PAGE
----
While online sales depend solely on the ability to access the internet and navigate a webpage, brick and mortar store sales are typically more “hands on” in terms of customer coddling. Besides convenience, many choose to shop online for the ease of not having to deal with subpar employees. Employees are a shop’s front lines, and they should be kind, courteous, and knowledgeable about the wares of the establishment. While not everyone is suited to be a happy-go-lucky gal or guy all of the time, technology is helping make it easier.
Stores like Bloomingdales are using iPads in their dressing rooms to help inform sales associates and customers of clothing stock. For example, if you try on a pair of slacks and they are too small, you can order a new size on the iPad, and it will be delivered to your dressing room. No more checking in and out of the dressing room, and no more hustling across a crowded store to search for a size. This technology has helped speed up Bloomingdales efficiency, and it can help your store, as well.
If you have an e-cig shop, it can help you keep track of inventory, or place quick orders for new inventory. If you have a car dealership, you can keep track of your inventory on the lot. The possibilities are endless, and every merchant should look into the tech advances that can help advance their sales and efficiency. These advances also allow for your sales to be placed online, when need be. When those who are not technologically savvy can learn with the help of a techie friend or employee.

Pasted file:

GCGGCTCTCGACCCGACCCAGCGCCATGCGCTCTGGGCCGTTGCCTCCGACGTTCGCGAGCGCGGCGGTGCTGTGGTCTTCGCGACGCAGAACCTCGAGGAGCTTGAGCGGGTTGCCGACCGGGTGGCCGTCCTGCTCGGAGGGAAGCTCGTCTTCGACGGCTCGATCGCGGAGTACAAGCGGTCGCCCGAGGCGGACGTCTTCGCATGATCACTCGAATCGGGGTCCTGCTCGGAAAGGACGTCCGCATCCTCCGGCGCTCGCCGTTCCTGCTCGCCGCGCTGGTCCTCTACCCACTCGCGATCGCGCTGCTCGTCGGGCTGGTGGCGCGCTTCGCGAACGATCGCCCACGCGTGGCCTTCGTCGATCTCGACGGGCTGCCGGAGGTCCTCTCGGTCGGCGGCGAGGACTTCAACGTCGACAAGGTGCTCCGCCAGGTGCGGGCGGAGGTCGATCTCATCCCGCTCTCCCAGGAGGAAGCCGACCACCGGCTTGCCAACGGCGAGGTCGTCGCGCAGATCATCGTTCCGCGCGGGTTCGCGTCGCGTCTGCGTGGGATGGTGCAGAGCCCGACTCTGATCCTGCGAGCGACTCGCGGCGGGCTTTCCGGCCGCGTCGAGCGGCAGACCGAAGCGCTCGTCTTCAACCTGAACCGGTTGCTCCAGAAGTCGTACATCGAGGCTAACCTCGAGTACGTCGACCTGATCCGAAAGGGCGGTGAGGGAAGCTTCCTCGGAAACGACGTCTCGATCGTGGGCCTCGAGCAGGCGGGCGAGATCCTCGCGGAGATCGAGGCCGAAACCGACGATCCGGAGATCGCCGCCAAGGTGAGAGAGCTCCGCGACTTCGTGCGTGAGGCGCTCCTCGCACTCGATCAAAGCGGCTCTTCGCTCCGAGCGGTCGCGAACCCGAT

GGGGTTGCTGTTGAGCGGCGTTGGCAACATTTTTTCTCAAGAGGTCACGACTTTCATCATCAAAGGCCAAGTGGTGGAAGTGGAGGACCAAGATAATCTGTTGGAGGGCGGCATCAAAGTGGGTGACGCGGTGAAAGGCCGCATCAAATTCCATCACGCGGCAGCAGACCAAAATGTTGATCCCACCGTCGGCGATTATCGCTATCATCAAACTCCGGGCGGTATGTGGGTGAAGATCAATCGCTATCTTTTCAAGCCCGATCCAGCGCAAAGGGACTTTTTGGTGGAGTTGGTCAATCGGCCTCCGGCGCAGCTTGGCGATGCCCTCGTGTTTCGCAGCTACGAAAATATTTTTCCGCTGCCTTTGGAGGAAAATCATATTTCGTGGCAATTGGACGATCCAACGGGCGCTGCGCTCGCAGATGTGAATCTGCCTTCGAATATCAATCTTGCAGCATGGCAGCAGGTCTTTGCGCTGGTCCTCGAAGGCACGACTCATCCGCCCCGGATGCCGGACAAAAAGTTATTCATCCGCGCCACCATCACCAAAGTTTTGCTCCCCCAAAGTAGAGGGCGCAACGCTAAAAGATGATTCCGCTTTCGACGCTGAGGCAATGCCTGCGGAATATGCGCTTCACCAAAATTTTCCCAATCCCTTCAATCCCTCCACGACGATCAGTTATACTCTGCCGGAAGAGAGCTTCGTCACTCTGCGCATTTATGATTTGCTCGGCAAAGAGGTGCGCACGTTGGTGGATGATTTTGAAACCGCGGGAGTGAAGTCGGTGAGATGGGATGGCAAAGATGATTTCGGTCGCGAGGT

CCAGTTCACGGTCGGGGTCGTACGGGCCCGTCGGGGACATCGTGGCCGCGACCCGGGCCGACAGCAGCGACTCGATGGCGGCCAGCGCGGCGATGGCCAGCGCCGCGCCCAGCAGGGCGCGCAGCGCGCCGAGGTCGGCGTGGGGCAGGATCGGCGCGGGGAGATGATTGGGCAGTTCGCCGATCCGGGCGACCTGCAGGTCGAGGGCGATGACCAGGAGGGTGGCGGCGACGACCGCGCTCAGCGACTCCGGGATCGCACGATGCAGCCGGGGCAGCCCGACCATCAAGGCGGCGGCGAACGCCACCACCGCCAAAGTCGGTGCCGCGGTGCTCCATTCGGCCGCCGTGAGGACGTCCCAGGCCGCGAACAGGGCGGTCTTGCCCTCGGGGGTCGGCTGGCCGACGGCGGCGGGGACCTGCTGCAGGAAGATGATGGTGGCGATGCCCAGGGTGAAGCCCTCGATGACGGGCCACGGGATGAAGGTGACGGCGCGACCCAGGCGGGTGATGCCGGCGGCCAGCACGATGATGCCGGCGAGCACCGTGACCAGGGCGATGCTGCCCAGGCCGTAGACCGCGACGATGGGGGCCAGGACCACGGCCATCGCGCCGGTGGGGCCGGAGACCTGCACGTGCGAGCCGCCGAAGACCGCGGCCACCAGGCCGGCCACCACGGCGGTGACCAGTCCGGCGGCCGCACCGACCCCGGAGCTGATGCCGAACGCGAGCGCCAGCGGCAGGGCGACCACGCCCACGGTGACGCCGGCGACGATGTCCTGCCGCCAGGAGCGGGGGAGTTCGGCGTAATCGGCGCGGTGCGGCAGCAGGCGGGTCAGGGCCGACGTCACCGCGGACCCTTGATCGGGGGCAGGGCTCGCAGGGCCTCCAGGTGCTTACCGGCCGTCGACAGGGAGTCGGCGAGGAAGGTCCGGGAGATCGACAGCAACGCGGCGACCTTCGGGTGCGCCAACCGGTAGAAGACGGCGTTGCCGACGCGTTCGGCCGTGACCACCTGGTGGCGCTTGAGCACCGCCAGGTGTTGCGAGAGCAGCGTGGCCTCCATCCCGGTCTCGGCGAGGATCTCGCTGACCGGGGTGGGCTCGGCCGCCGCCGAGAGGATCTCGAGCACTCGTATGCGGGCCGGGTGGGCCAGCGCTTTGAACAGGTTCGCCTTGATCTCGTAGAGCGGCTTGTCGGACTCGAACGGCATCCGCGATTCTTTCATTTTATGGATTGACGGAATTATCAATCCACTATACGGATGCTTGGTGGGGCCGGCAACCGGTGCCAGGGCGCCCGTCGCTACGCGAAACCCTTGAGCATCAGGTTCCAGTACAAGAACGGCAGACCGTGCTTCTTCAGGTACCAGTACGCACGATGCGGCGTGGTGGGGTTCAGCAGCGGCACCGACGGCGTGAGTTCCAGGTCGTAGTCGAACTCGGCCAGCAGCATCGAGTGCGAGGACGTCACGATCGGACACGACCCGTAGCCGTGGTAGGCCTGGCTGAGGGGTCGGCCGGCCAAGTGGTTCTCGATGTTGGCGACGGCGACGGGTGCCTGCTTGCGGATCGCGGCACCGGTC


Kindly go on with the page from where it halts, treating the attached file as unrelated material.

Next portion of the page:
The other issue that comes with new technology (besides being totally inept to it) is the lack of online retail merchant accounts available. Even if you only have a small percentage of your business online, you still need to make sure that those sales are protected from hacker, and the high processing fees that traditional processors hand out. This is one of the best investments you can make for your business in this digital era.